Level 3. Lexical Evidence – this is support for an interpretational option found in the specific meaning of words used.  Since the meaning of a word is determined by the company it keeps, this category actually overlaps with both syntactical and contextual evidence, but a lexical argument lacking in syntactical or contextual support can sit here at level three.

Level 4. Correlational Evidence – this is support for an interpretational option found in more distant biblical support where the same word or concept appears.  After all, a different writer may be using the term in a different way.  (Remember that a distant passage that directly influences your focus passage, such as an Old Testament section that is quoted, is highly significant and may be considered as a form of contextual or level 2 evidence.)

Level 5. Theological Evidence – this is support for an interpretational option found in theology, rather than elsewhere in the Bible.  This is like correlational evidence, but the correlation is with a theological creed or system.

Level 6. Verificational Evidence – this is support for a position found in “experts” (i.e. commentators, authors, sermons, etc.)  It is easy to fall into a false reliance on published books. Simply because a published name agrees with a position is of minimal value.  It is so much better to integrate their arguments into the five categories above. That way the commentary becomes a conversation partner rather than a shortcut that always determines your understanding. Much better to weigh the evidence and come to an informed conclusion, rather than reading a commentator and come to someone else’s conclusion.

Remember, this is a guideline, but I think it is helpful.  It pushes us to look for understanding within the text itself and within the context. 

I do see a lot of people who either don’t wrestle with the meaning of the text in any meaningful way or else are too quick to accept the conclusions of others – either their preferred system of theology or their favourite commentator or preacher. Looking up a passage in two or three commentaries does not equate to exegetical effort.

We have to recognize the spiritual gravitas and countless other personal and ministry benefits that only come from diligent exegetical labour.

Handle the Text Carefully

When we preach we explain the meaning of details in a Bible passage. We do more than that too, of course. But here are five quick reminders about handling the text carefully:

1. Remember that the passage was originally written in another language, even though you probably don’t need to mention it. As one of my teachers put it, “Greek is like your underwear, it is important to have it on, but don’t let it show.” I think there is wisdom in both halves of that thought. We should use the languages as best we can in preparation, and generally, there is wisdom in not talking about it when we preach. For people who have never learned Hebrew and Greek, it is important to remember that there is both linguistic and cultural distance between the original text and our translation. It is wise to consult serious commentaries as you are preparing, and it is very wise to not support your presentation by appealing to the original language, especially if you are not comfortable translating the passage for yourself.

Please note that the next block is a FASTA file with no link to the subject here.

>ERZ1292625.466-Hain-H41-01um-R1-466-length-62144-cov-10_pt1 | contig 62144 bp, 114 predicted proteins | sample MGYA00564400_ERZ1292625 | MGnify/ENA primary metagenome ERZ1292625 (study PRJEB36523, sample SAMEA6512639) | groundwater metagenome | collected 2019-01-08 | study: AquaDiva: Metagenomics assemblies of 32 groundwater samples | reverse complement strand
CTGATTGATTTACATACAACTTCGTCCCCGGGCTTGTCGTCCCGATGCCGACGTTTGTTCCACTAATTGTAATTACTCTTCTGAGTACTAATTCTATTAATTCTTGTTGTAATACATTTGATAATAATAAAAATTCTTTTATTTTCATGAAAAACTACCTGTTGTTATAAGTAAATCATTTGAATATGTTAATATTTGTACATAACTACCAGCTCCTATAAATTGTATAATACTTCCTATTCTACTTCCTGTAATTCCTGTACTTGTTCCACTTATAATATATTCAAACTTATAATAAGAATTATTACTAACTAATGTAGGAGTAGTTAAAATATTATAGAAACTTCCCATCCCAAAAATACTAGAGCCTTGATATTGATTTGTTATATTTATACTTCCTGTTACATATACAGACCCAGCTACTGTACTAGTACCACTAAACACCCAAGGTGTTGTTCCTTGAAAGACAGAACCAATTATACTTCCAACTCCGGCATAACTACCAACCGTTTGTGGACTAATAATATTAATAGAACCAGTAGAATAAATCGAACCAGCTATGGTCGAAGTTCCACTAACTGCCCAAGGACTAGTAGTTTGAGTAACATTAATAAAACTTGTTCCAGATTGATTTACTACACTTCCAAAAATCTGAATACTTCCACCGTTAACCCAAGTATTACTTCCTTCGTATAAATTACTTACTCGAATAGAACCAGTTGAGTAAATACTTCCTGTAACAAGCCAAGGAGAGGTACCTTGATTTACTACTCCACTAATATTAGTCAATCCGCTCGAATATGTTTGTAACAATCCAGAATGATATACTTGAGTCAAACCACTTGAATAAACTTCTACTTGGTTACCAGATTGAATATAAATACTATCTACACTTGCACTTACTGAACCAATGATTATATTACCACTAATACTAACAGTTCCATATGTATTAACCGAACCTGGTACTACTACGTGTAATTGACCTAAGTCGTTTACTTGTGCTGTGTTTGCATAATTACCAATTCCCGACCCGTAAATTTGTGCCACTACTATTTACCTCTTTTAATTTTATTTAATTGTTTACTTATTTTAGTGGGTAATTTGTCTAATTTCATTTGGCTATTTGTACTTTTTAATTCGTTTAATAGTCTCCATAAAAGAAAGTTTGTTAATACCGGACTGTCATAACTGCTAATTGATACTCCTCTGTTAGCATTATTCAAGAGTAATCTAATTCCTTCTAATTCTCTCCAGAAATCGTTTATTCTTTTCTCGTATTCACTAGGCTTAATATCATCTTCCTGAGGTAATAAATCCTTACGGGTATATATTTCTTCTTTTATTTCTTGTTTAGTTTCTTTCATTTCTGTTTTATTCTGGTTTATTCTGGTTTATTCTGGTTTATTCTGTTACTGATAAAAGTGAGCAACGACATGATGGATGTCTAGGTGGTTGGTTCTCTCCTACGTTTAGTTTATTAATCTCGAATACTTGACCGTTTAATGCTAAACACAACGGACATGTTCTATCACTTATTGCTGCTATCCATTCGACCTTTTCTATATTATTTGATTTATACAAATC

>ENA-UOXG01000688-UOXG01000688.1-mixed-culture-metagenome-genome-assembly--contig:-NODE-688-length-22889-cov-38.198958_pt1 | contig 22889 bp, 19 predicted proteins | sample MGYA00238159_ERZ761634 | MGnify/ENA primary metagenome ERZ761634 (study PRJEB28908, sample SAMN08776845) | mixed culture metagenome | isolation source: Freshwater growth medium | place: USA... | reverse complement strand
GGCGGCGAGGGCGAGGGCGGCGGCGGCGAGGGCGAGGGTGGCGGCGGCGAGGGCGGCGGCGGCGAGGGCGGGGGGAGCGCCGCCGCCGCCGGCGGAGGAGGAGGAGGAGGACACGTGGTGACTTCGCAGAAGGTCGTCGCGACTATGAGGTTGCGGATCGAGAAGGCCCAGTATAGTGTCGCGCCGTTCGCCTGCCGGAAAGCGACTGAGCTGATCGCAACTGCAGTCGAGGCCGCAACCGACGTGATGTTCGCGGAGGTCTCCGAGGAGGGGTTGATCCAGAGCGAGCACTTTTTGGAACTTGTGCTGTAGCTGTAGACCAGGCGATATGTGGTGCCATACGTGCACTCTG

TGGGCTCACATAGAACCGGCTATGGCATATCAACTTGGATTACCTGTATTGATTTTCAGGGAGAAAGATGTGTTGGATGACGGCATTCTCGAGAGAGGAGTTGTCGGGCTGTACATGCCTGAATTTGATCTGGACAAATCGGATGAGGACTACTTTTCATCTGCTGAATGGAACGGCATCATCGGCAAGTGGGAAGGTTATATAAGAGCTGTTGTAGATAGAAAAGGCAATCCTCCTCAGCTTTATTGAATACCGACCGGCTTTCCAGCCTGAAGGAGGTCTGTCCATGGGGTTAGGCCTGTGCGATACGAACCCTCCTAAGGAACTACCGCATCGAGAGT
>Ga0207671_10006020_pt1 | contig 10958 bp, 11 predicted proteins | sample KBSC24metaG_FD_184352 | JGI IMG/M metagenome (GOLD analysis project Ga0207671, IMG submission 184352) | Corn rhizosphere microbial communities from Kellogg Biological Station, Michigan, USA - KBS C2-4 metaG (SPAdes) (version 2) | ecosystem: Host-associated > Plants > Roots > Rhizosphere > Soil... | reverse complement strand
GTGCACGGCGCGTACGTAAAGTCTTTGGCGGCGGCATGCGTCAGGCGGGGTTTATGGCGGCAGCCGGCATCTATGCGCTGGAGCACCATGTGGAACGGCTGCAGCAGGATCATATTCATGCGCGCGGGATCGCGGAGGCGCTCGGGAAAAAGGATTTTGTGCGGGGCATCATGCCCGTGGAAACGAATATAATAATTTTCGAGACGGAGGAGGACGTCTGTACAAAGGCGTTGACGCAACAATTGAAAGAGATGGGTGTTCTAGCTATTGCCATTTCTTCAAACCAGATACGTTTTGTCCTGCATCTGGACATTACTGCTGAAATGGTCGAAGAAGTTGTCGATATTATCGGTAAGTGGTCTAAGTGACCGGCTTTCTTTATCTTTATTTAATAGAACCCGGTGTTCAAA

2. Be grateful for the English translation you have. While it is good to interact with some heavyweight commentators to help you with the original, be thankful for the translations we have. We don’t need to undermine our listener’s confidence in good translations by how we explain the text.

3. The meaning of words will change over time, so don’t build a point on the origins of a word. I read a few deliberately outrageous examples in a Moises Silva article that reinforce this point. He demonstrated, for instance, how we should not trust ranchers because of the old French etymological connection to our term, deranged. Or the argument that dancing should be forbidden for Christians because the word ballet comes from a Greek term that also shows up as part of the origin of the term translated “devil.” Don’t do that. Words mean what they mean in their context, in their contemporary usage at the time of writing.

4. Don’t read every possible meaning of a word into a specific instance. Let the context identify the meaning of a word. The other possibilities listed in the dictionary or lexicon need not concern you as you preach it. Take the term “chip” in this sentence – “The problem with your computer is a burned-out chip.” It doesn’t matter that the term can be used for a deep-fried potato chunk served hot in England, or a fried slice of potato served cold in America, or a piece of wood flying as the lumberjack chops at a tree trunk, or a useful shot for a golfer stuck in a bunker. Other possible meanings do not matter when the sentence itself clarifies the intended meaning.

5. Context really is king. When it comes to explaining the meaning of a detail in a text, context is always the golden guideline. Don’t get caught up building a point on a nuance of grammar, or a subtlety of vocabulary. Those finer points can usually be left in your study notes, or used to support what you are saying, but if you are going to make a big point about meaning, generally it should be made using context as your primary evidence.

We have to explain the meaning of the text whenever we preach. Let’s keep prayerfully pondering how we can do that in a way that is clear, helpful, instructive and not distracting.